Caltech Physicist Sean Carroll has a level-headed response to the Templeton Foundation, and scientists who take money directly from it.
And that’s the real reason why I don’t want to be involved directly with Templeton. It’s not a matter of ethical compromise; it’s simply a matter of sending the wrong message. Any time respectable scientists take money from Templeton, they lend their respectability — even if only implicitly — to the idea that science and religion are just different paths to the same ultimate truth. That’s not something I want to do. If other people feel differently, that’s for them and their consciences, not something that is going to cause me to shun them.
It’s [shift in perspective from theism to atheism] the one piece of scientific/philosophical knowledge that could really change people’s lives. So in my view, we have a responsibility to get the word out — to not be wishy-washy on the question of religion as a way of knowing, but to be clear and direct and loud about how reality really works. And when we blur the lines between science and religion, or seem to contribute to their blurring or even just not minding very much when other people blur them, we do the world a grave disservice.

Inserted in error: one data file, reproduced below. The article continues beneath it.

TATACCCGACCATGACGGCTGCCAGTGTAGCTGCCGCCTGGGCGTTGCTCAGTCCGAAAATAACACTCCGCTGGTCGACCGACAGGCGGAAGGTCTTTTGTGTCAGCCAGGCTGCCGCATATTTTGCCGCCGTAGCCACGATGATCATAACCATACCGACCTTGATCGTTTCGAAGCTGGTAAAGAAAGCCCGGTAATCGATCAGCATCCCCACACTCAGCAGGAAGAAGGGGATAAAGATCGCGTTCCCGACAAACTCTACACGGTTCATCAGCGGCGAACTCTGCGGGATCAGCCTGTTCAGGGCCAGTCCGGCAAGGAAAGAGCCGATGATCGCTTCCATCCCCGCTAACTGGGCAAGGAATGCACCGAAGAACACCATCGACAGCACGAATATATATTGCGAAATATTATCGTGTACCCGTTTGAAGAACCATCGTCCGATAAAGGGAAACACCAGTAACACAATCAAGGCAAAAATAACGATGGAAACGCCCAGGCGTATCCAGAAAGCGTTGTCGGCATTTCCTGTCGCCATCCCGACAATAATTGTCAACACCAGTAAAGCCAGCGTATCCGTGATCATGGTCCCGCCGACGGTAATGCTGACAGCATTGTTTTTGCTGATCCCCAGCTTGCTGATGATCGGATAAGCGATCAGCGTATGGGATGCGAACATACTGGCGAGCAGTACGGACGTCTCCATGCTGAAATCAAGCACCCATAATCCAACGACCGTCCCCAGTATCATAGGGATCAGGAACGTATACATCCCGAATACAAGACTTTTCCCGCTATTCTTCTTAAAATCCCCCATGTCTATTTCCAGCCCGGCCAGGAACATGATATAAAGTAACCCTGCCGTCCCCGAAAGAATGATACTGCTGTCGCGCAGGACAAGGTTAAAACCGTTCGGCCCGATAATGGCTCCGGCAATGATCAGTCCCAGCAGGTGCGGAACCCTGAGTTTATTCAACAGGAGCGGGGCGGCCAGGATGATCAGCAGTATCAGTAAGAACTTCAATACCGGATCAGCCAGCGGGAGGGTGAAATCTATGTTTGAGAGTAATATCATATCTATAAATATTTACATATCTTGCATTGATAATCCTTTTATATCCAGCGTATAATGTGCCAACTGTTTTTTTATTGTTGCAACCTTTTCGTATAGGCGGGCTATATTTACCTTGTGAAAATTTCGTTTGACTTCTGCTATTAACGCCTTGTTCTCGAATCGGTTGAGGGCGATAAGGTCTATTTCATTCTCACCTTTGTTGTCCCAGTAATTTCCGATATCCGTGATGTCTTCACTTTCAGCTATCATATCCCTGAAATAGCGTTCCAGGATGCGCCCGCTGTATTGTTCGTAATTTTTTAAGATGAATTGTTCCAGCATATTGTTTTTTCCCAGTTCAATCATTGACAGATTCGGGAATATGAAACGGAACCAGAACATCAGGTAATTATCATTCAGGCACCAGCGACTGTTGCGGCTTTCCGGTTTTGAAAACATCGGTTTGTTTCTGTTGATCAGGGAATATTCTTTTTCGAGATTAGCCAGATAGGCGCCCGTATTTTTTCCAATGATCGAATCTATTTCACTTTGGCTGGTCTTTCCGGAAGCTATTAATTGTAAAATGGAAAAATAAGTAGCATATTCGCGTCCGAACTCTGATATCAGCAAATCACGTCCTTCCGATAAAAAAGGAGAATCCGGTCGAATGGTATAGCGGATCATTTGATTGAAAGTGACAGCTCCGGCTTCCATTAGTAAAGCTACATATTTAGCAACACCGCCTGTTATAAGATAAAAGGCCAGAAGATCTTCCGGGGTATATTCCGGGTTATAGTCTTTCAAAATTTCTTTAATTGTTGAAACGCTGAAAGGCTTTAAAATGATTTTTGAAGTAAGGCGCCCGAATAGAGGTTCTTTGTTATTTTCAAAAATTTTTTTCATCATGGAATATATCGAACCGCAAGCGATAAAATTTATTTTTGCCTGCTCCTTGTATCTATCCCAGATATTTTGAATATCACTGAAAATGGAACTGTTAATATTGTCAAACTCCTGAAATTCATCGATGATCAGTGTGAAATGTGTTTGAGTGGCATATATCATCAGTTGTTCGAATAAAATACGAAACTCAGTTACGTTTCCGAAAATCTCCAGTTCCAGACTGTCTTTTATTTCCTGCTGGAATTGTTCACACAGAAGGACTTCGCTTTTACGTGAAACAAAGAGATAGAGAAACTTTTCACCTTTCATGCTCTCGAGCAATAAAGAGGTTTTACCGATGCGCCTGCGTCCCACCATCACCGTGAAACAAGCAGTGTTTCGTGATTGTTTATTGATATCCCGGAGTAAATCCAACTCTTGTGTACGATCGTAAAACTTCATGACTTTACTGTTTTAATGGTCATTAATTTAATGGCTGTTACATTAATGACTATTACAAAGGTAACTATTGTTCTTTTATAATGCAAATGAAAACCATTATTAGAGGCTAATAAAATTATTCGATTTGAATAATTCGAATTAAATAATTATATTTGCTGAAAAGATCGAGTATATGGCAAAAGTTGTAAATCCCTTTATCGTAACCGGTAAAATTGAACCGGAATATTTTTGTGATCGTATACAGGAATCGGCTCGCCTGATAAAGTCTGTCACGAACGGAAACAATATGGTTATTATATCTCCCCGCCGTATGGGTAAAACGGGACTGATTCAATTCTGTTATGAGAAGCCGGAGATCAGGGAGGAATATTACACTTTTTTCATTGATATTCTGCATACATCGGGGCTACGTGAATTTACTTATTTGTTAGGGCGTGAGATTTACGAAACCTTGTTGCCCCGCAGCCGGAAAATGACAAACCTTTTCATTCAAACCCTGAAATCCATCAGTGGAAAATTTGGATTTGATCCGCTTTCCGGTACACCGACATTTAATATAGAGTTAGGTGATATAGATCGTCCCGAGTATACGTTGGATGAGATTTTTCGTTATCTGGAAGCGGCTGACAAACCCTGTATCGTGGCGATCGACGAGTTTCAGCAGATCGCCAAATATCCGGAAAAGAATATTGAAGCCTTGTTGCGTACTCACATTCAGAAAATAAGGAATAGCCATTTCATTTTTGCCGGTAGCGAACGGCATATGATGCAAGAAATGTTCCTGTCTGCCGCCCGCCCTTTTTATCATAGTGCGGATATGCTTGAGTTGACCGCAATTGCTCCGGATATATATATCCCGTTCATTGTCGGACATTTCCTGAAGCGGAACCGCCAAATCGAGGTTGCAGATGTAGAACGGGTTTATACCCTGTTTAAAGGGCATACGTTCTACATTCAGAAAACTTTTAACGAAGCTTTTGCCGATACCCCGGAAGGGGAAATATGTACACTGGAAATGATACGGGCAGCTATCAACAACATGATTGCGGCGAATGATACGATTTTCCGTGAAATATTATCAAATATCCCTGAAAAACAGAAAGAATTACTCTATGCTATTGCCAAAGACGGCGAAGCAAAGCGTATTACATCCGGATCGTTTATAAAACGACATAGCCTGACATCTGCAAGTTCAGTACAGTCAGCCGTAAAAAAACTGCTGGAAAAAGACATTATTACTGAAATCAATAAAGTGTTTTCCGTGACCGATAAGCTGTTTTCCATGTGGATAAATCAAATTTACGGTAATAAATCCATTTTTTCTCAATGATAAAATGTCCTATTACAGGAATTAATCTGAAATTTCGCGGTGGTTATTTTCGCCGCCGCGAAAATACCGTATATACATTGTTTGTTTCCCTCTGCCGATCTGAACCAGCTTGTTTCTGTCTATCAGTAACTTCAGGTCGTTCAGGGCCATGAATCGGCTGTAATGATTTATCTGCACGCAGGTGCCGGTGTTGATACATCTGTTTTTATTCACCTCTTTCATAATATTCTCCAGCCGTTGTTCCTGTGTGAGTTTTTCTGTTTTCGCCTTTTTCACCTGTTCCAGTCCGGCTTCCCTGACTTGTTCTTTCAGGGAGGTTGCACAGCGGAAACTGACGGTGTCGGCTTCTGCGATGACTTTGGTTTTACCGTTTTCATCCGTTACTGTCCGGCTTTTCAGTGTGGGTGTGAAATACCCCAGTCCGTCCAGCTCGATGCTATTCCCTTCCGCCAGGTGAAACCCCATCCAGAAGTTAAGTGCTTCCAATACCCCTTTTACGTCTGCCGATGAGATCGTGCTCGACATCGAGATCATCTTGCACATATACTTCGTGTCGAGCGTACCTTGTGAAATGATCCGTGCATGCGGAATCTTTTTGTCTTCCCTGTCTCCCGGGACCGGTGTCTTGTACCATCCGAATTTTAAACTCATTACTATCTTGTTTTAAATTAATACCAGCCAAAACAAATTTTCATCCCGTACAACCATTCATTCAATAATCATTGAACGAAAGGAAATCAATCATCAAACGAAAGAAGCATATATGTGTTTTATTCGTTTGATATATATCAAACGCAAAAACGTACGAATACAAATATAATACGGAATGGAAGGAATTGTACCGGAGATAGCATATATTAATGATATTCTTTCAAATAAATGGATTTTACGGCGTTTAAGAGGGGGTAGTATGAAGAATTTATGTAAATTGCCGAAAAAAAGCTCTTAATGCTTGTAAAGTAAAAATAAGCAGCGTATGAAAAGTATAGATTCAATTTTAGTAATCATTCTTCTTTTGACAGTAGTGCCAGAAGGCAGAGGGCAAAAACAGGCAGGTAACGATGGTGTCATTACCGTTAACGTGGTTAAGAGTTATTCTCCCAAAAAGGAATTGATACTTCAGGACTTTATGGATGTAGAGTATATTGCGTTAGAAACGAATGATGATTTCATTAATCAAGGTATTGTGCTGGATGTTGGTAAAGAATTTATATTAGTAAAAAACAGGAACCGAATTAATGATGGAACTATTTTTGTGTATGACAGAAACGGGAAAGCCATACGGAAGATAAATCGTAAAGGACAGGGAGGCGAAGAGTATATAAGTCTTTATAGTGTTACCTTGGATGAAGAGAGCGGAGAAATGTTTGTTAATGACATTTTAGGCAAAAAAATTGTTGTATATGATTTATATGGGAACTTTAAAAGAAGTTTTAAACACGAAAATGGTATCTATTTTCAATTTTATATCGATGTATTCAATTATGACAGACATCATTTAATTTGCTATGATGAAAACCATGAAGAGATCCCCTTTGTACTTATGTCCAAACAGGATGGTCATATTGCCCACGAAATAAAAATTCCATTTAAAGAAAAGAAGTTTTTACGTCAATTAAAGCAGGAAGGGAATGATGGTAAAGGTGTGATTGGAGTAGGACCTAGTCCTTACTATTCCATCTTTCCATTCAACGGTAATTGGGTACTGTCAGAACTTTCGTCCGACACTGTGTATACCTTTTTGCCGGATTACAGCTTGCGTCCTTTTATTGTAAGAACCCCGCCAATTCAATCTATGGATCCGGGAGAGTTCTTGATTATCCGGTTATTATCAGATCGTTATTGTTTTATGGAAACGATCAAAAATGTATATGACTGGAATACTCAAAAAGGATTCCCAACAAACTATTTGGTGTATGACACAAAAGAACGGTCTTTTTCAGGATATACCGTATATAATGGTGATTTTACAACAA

Interesting comments, including some from the evolutionary biologist, Jerry Coyne, author of “Why Evolution is True”
A small sideline to this issue, I’m on Carroll’s side (not as purist as Coyne), but another thing in the mix: even if you are a believer (and I’m not), “religion” is not one undifferentiated mass of work. Different religions believe profoundly different things about the nature of reality (means and ends). Just as Templeton, to me, is off-base to believe in the potential synthesis of scientific and religious ways of thinking, the “all religions are streams heading to the same sea,” idea, although romantically appealing, is also flawed.